On your mark, get set, GO!
It is easy for children and teens to be active when participating in organized camps and school-based programs. The challenge arises when those activities conclude or kids go on a holiday break. Additionally, as winter weather sets in, easy opportunities for physical activity dwindle. That said, with some creativity and planning, keeping children active is feasible and can be fun.
For those parents who are unfamiliar with activity recommendations in children over the age of 6 years, the American Academy of Pediatrics recommends 60 minutes of total physical activity daily. The activity should be moderate to vigorous, with vigorous meaning enough to cause someone to sweat and make it difficult to talk with someone else during it. For younger children starting at age 2 years, 30 minutes of active play/physical activity should be the goal.
The benefits of daily exercise are numerous:
- building healthy bones and lean muscles
- improved sleep
- motor skill development and coordination
- improved emotional well-being (less feelings of anxiety and depression)
- reduced body fat
- motivation and focus at school
It is important to have a sound approach to fostering physical activity in the daily routine (source, AAP healthychildren.org):
- Let the child be in charge: discuss different options and let them choose what they would like to try
- Keep it fun: kids are more likely to fully engage when they are also enjoying the activity
- Play together: make the activity a time for bonding and family fun, this will help the whole family stay fit and spend quality time together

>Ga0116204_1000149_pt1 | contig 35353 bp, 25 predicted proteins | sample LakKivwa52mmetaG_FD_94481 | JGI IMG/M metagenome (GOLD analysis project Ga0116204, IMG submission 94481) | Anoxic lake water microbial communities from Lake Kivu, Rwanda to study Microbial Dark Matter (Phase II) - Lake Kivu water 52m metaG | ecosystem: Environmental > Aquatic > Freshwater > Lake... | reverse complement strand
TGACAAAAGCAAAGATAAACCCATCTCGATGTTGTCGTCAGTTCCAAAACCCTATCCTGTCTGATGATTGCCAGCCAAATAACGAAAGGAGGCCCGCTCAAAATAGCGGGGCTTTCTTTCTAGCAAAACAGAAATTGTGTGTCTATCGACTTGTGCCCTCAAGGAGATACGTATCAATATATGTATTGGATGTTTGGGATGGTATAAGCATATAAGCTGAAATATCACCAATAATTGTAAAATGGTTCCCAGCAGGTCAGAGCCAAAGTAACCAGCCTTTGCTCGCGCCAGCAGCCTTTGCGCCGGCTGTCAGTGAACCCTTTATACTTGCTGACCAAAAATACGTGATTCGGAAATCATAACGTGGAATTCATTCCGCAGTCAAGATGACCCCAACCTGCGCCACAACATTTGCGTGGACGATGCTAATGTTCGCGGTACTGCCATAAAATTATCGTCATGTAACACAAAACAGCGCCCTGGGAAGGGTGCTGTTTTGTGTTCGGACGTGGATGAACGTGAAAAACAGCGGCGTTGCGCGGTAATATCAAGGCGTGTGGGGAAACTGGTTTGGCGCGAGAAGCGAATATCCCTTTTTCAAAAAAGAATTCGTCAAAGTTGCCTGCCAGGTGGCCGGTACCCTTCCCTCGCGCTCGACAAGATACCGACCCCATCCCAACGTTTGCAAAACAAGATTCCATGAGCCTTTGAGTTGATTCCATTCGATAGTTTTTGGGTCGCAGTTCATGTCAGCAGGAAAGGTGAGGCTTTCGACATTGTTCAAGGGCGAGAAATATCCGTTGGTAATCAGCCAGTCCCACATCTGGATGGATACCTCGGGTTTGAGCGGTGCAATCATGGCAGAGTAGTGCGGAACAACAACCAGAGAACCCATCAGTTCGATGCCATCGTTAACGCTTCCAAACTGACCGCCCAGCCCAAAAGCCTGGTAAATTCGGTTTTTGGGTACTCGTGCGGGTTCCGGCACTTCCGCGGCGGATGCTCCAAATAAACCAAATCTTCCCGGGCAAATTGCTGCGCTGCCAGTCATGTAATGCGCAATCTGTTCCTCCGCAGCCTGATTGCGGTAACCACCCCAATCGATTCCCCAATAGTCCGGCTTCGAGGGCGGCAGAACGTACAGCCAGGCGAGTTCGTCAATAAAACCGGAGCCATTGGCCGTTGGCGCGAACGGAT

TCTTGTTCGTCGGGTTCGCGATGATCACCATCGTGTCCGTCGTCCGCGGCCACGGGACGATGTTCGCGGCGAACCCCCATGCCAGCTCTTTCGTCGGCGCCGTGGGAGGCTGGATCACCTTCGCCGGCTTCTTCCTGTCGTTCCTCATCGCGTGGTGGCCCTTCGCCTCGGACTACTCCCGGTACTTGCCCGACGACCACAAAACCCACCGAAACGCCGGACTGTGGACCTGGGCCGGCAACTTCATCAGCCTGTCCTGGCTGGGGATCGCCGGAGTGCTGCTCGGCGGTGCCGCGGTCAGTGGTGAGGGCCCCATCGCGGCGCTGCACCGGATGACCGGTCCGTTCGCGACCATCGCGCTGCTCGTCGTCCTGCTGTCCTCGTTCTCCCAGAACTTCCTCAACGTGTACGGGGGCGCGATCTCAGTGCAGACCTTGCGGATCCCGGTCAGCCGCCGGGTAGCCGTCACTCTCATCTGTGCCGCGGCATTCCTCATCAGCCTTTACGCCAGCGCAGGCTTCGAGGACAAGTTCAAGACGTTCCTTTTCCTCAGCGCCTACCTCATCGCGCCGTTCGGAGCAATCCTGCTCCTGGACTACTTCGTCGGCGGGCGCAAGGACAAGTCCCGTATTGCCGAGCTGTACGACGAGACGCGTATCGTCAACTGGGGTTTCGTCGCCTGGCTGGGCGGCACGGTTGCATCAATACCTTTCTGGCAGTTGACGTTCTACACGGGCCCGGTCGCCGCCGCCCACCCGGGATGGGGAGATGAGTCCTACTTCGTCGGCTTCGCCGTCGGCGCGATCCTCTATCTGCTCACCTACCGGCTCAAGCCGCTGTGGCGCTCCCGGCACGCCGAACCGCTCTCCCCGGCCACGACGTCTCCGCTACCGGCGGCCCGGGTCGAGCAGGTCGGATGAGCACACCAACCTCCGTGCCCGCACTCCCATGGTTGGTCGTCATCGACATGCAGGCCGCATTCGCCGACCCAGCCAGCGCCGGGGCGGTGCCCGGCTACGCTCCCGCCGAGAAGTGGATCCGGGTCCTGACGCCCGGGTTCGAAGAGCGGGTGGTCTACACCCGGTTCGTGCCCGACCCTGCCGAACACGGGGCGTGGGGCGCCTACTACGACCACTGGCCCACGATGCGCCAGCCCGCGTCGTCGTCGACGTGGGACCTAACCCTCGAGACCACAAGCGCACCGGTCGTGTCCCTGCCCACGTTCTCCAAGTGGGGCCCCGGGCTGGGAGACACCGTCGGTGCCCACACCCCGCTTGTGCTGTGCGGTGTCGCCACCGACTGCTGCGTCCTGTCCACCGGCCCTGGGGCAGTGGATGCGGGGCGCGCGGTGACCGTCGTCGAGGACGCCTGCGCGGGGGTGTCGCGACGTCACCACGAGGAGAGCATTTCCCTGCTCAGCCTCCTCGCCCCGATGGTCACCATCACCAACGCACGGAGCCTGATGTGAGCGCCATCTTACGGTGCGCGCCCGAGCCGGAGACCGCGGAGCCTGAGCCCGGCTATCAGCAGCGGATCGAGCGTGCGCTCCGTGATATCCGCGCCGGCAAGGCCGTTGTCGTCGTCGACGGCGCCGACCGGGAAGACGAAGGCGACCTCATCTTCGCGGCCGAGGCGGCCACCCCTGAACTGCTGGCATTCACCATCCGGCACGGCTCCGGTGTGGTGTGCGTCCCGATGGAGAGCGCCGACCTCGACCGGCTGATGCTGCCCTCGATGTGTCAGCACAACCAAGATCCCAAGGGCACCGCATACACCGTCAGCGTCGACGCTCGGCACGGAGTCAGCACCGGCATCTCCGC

- Make it developmentally/age appropriate: for example, a preschooler would enjoy a crab-walk race across or dance party in their living room while a 10 year-old would prefer a family bike ride
- Plan ahead: ensure that you have proper equipment or clothing necessary for the selected activity and also that your schedule has sufficient time to play
- Limit screen time: ideally, children should spend less than 2 hours a day in front of a TV, computer, tablet, or phone screen. Limiting this time provides more opportunity for active play
Despite the colder weather, there are numerous ways to stay active indoors aside from organized sport-teams or private exercise classes. However, braving the cold should not be feared. In fact, with the proper attire, outdoor play may be an ideal strategy for many families to stay active together.
Some indoor ideas:
- For gifts, give active gifts like jump ropes and hula hoops.
- Have a scavenger hunt through the house.
- Have a dance party and see who can dance the longest time.
- Go to an indoor playground, aquarium, basketball court, or pool. Often local community centers offer guest passes if you do not have a membership.
Some outdoor ideas:
- Going for a family walk with the dog, even if it is just around the block.
- Sledding, playing in the snow, making snow angels, building a snowman.
- Family snow shoveling. Work can easily be made into a game or fun with songs or a contest.
- Learning as a family or teaching other family members to downhill or cross country snow ski.
For educators and camp counselors alike, Nemours Tools for Healthy Schools provides excellent grade-based resources for encouraging physical activity that can be shared with parents. There are free downloadable PDFs with classroom-based games as well as pre-formatted newsletters for parents with home-based ideas for age-appropriate exercise. The Childcare, Preschool, and After Care Program in particular utilizes a Sesame Street themed set of activities to engage younger children in being active. Check it out!
Resources for additional information:
- 17 Ways to Stay Active During the Holidays (Children’s Hospital Colorado)
- 11 Ways to Encourage Your Child to Be Physically Active (American Academy of Pediatrics)
- Motivating Kids to Get Fit (PBS Parents)
- Keeping Kids Active (Kids Health from Nemours)